Monday, February 18, 2013

LHC Shut Down For Next Two Years

The Large Hadron Collider (LHC) which discovered the Higgs boson was shut down on Saturday (February 16, 2013) for maintenance and upgrading that is anticipated to take the next two years or so. 

What will LHC scientists be doing for the next two years?

The next two years of LHC physics will involve analyzing data that has already been collected in its first run, rather than collecting new experimental data.

As I noted in a previous post at this blog, Matt Strassler's has made some suggestions of fruitful kinds of data analysis that could be conducted in this time period looking for Higgs boson behavior contrary to Standard Model expectations in searches that would also be likely to reveals certain genetic classes of Beyond the Standard Model phenomena if it exists. 

I suspect that many of these data searches will be conducted.  I predict that these searches will definitvely kill off a lot of BSM theories, without supporting any beyond the Standard Model new physics.  But, the data analysis will lack the statistical power to rule out other BSM theories and will have some fluke observations that require further analysis when the experiment is restarted.

When the collider is restarted in the year 2015, the data collection algorithms and experimental parameters will be optimized to take advantage new and improved equipment specifications that will allow for higher energy experiments.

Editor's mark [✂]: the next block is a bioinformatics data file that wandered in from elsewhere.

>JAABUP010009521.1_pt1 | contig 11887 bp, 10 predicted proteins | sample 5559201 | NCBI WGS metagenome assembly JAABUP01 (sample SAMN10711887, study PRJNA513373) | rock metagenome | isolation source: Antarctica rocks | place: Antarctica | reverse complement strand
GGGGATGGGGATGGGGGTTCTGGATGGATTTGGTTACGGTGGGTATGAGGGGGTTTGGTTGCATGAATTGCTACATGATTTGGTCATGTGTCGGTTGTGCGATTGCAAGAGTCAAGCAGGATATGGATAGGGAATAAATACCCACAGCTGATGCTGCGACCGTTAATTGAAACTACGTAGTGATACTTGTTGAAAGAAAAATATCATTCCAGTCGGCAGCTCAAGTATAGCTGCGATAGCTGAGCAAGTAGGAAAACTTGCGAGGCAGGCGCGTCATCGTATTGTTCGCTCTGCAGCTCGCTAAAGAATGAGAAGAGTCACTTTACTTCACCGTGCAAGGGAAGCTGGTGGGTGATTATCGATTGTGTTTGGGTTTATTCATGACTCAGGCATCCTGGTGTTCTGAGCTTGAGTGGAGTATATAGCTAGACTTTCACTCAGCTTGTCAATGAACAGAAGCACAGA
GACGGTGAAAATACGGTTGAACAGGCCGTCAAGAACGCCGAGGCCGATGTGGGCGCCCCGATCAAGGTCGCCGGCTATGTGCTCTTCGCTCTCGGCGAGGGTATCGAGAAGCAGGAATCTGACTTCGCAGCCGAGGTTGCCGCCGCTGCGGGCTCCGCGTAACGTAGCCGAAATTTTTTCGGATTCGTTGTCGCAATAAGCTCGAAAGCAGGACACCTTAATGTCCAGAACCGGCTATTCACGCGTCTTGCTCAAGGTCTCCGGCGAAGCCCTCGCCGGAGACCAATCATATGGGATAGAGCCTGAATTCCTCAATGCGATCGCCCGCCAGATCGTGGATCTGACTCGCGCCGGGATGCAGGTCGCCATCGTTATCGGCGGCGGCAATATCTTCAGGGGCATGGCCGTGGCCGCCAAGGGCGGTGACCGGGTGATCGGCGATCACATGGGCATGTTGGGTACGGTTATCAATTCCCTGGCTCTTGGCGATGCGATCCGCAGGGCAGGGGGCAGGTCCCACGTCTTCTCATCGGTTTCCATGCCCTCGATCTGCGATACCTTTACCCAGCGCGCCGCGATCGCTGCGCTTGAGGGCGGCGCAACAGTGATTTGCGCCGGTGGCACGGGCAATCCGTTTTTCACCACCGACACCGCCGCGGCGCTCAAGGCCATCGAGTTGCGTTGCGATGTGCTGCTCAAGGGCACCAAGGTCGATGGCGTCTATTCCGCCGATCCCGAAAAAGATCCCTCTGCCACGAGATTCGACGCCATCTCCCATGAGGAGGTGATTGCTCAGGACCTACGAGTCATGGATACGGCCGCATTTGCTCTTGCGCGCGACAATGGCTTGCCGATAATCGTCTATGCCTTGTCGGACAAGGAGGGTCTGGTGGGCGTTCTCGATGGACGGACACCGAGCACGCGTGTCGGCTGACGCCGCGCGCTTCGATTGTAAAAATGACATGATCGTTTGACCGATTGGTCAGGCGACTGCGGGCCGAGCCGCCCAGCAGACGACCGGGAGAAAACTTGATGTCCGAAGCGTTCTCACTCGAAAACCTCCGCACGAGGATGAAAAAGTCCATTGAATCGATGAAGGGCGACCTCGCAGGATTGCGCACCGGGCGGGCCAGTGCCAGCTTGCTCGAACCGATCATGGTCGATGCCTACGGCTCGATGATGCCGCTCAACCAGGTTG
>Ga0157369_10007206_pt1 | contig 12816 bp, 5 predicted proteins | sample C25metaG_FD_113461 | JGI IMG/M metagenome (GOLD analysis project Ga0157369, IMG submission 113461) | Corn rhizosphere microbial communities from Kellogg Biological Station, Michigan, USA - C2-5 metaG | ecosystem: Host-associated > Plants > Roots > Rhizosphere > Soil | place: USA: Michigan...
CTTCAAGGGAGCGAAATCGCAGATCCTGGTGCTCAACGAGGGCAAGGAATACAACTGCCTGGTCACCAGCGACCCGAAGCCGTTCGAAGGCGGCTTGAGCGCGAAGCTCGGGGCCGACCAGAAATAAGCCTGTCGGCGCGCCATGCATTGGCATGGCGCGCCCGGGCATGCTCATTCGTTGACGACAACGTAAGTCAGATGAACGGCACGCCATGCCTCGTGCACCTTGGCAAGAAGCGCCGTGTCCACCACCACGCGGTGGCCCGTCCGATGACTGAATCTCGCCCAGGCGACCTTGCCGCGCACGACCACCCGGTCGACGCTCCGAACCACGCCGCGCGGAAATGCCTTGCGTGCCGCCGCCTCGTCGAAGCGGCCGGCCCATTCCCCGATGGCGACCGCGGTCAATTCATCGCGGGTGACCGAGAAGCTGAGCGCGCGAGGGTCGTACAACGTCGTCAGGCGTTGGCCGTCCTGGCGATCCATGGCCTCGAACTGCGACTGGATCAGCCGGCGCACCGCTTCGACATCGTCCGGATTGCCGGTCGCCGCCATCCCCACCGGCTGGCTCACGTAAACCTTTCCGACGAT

The data collection algorithms and experimental parameters will also be reworked to pay less attention to searches for beyond the Standard Model phenomena that existing data analyzed over the previous two years already rules out a high levels of statistical significance and to instead focus on potential beyond the Standard Model phenomena (and Standard Model parameters) that still have higher levels of uncertainty, particularly in the higher energy regime.

What is likely to happen in the two year data analysis period?

Given what we know already and what is credibly rumored to be the case, I suspect that the next two years of data analysis will reveal several new conclusions strung out over a number of published articles over the next couple of years.  My predictions:

* The excess number of diphoton decay events from a Higgs boson relative to the Standard Model expectation will turn out to have been a statistical fluke.

* The Higgs boson mass which one line of experimental data shows to be about 125 GeV and another shows to be about 126 GeV will be resolved to show a consensus value much closer to 126 GeV and to strongly disfavor the possibility that there are two different kinds of Higgs bosons of very similar masses.

* The possibility of a new neutrino-like particle with a mass between 45 GeV (half of the Z boson mass) and 63 GeV (half of the Higgs boson mass), will be excluded.

* No new particles or forces will be discovered.

* No meaningful deviations between the Standard Model Higgs boson and the observed Higgs boson data will be detected at the 3 sigma level or greater.  There will probably be one or two instances of deviations at the 2 sigma levels or so from the Standard Model expectation that can't be ruled out without more data in an additional run that will generate lots of theoretical speculation but will amount to nothing when new data analyzed and reported on in 2016 and 2017 is available.

* LHC scientists will conclude that simple SM4 models (Standard Model with four generations of quarks, electrons and neutrinos, rather than the three now known), are excluded experimentally.